The P-51D Mustang is not only one of the most iconic aircraft ever built, it is also arguably the most effective all-round fighter-bomber of WW2. Armed with six .50 caliber Browning machine guns, the Mustang was also able to carry either two bombs or up to ten unguided rockets.
The Mustang began combat operations with the RAF in April 1942, immediately proving its effectiveness both as a fighter and in ‘Rhubarb’ low-level fighter-bomber attacks against enemy airfields, supply trains and in the close air support role. It was especially dominant in dogfights above 20,000. With its graceful lines, distinctive bubble canopy and clipped wings, the ‘D’ variant rapidly became the mainstay of the United States 8th Air Force in Europe.
Powered by the Packard V-1650-7, a license-built version of the two-speed, two-stage supercharged Rolls-Royce Merlin 66, the Mustang had a maximum speed of 390 miles per hour and a combat range of roughly 750 miles (1,200 km). The use of external drop tanks increased the P-51D’s operational range to 1,375 miles (2,200 km), enabling it to escort Allied bombers on long-range missions to the heart of Germany. The P-51D played a major role in establishing Allied air superiority during the June, 1944 D-Day invasion of Normandy, and in maintaining air supremacy as Allied forces fought their way towards Berlin.
Mustang pilots chalked up almost 5,000 victories over enemy aircraft in WW2. The DCS: P-51D is a superb module. Fly it and see for yourself.
The North American Aviation P-51D fighter aircraft is a single-seat, low wing monoplane powered by a 12 cylinder V-1650-7 liquid cooled, Packard built Rolls Royce "Merlin" engine. The engine is equipped with a two-speed, two-stage supercharger and an automatic manifold pressure regulator. The engine spins a four blade Hamilton Standard Hydromatic constant speed propeller.
The Packard engine delivers approximately 1,490 horse power at sea level. The maximum altitude is approximately 40,000 feet. The supercharger ratios are approximately 6 to 1 in low blower mode and 8 to 1 in high blower mode.
The fuselage is a semi-monocoque, all-metal structure. The all-metal wings are built in two halves which are joined at the aircraft center line and are of full cantilever structure. The airfoil is of laminar-flow design, which provides low drag even at high speed. The tail section is metal with fabric-covered elevator and rudder control surfaces. The aircraft is flush-riveted throughout – another factor contributing to its great speed.
Two fuel tanks with a total capacity of 184 U.S. gallons are located inside the wing and an additional 85 gallon fuselage fuel tank is located aft of the cockpit.
The armament consists of six .50 caliber machine guns mounted in the wings. Streamlined bomb racks installed beneath each wing panel can accommodate one 100, 300, or 500-lb. bomb each, or a depth charge or chemical tank. The bomb racks can be easily removed. Bombs may be substituted by droppable combat fuel tanks with a capacity of 75 or 110 U.S. gallons each for long-range operations. The wing can also support up to 10 unguided rockets, or up to 6 if bombs are also loaded.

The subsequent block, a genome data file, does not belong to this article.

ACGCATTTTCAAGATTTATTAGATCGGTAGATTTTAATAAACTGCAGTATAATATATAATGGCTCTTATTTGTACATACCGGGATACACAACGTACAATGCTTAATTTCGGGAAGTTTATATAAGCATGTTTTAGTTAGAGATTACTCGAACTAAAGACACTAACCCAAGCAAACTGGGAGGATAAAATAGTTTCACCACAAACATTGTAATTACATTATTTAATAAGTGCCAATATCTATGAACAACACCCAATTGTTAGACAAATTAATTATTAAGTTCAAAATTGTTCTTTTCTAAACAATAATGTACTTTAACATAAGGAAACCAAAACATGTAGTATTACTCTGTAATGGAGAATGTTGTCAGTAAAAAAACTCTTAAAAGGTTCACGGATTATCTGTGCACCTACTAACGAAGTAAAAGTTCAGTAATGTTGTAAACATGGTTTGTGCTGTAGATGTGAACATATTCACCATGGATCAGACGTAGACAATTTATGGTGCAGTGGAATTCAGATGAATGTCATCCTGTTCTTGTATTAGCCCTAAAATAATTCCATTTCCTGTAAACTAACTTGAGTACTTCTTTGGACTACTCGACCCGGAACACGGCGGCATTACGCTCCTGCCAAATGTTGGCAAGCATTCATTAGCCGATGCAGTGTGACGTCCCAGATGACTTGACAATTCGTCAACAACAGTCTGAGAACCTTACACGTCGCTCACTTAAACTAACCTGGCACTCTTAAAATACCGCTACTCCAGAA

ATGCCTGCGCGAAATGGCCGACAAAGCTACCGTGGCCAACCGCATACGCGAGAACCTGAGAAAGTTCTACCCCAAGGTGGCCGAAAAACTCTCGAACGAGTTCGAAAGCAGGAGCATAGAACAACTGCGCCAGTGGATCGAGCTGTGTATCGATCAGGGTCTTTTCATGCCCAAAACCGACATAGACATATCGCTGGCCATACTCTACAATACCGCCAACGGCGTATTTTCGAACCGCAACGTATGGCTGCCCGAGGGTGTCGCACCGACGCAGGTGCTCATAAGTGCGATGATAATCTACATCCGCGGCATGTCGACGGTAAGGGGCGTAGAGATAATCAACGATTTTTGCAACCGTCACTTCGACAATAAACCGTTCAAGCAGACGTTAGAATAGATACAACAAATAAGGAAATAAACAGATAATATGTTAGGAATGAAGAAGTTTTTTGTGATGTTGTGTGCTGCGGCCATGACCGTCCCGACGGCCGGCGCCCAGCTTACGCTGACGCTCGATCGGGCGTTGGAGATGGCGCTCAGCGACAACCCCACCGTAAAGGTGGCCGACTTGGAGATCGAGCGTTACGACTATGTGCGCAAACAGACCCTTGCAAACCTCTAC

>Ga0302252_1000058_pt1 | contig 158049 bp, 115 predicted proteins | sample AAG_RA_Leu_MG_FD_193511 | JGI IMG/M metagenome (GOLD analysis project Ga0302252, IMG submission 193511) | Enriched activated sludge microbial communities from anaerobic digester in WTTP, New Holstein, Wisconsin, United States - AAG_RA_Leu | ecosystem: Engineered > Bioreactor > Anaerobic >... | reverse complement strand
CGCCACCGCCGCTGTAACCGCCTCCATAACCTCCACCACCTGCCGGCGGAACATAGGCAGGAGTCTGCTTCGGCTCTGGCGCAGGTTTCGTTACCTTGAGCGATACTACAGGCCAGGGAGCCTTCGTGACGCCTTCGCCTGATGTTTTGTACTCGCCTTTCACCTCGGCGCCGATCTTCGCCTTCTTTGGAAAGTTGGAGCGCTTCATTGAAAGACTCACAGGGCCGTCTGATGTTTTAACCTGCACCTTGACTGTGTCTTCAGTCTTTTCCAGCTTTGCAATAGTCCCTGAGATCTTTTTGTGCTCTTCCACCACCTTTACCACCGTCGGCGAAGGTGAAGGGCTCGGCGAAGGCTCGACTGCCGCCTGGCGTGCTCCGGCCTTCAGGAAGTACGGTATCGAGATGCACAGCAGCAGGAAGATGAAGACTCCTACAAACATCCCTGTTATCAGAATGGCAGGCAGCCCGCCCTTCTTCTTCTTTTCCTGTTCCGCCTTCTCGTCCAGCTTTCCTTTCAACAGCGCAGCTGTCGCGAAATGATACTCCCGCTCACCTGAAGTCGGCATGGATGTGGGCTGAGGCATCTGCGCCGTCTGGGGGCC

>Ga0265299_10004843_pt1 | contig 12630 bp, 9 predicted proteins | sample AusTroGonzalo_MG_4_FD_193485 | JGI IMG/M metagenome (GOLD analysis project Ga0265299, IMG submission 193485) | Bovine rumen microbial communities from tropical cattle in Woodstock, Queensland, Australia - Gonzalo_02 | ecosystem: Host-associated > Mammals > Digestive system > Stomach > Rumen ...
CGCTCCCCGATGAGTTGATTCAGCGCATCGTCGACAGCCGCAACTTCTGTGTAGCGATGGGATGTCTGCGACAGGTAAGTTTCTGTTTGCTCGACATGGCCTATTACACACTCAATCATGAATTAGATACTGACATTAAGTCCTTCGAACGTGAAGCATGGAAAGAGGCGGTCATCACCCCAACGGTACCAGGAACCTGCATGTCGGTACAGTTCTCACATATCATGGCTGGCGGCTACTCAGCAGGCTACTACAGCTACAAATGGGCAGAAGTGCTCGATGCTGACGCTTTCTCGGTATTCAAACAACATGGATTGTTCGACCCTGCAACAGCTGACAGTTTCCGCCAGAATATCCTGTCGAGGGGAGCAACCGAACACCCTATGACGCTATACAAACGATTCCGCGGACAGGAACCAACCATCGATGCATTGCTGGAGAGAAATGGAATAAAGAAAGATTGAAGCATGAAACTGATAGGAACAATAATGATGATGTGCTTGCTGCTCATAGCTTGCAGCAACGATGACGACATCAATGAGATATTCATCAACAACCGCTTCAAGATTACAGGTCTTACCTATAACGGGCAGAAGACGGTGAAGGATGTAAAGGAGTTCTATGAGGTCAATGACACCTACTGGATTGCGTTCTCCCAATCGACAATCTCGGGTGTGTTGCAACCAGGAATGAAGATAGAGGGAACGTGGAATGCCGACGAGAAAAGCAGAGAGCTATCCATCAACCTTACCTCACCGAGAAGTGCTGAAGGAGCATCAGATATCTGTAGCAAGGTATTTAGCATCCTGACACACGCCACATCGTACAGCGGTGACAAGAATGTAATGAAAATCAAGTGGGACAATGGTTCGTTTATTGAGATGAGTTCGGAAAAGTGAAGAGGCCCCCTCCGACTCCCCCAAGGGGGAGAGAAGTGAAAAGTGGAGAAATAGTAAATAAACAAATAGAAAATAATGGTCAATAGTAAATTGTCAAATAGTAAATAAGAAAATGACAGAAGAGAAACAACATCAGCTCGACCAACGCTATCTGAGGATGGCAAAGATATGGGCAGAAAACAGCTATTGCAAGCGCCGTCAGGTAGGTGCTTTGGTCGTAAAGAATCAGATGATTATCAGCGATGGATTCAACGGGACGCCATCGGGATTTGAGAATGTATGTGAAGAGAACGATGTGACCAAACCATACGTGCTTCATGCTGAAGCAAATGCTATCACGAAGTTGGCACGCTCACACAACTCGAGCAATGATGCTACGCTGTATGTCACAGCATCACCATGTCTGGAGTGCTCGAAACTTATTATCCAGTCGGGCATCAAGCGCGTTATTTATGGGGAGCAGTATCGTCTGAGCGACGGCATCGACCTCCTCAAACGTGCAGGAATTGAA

The DCS: P-51D cockpit is a 100% six-degrees of freedom (6 DOF) cockpit that allows complete freedom of movement around the cockpit. Each panel is reproduced in exacting detail to match 1940s era P-51Ds. This includes all panels, switches, dials, buttons being animated, rendered in the 3D, and with high-resolution textures. Both day and night lighting is available.
When the mouse is hovered over a cockpit control, a tool tip is displayed to indicate the controls function.
Multi-layer sample recordings from "Miss Velma" P-51D and controlled with physical model parameters provide the distinctive Mustang sound.
The P-51D model is a very precise and accurate of the Mustang that includes:
The power plant of the P-51D is a liquid-cooled, 12-cylinder Rolls-Royce Merlin V-1650-7, built in the U.S. by the Packard Motor Car Company. It is equipped with an injection-type carburetor, a two-speed, two-stage supercharger, and develops over 1400 hp on takeoff.
The supercharger installed on the Packard Merlin engine includes two compressor stages that deliver air from the carburetor intake to the pistons under much greater pressure than would be possible through direct aspiration, allowing a greater fuel-air mixture to be burned and increasing power output.
The carburetor provides automatic control of the fuel-air mixture passed from the air intake to the supercharger and onto the engine manifold for combustion in the cylinders.
In order to provide an extra boost to the engine in extreme situations, the throttle can be moved past the gate stop by the quadrant to break the safety wire. The engine will then be opened up to its absolute limit and will give approximately 6 in. of additional manifold pressure in excess of the normal full throttle setting of 61 in. (with mixture control set to RUN or AUTO RICH and prop set for 3000 RPM.) This throttle reserve is called War Emergency Power (WEP) and should be used only in extreme situations. If used for more than 5 minutes at a time, vital parts of the engine may be damaged.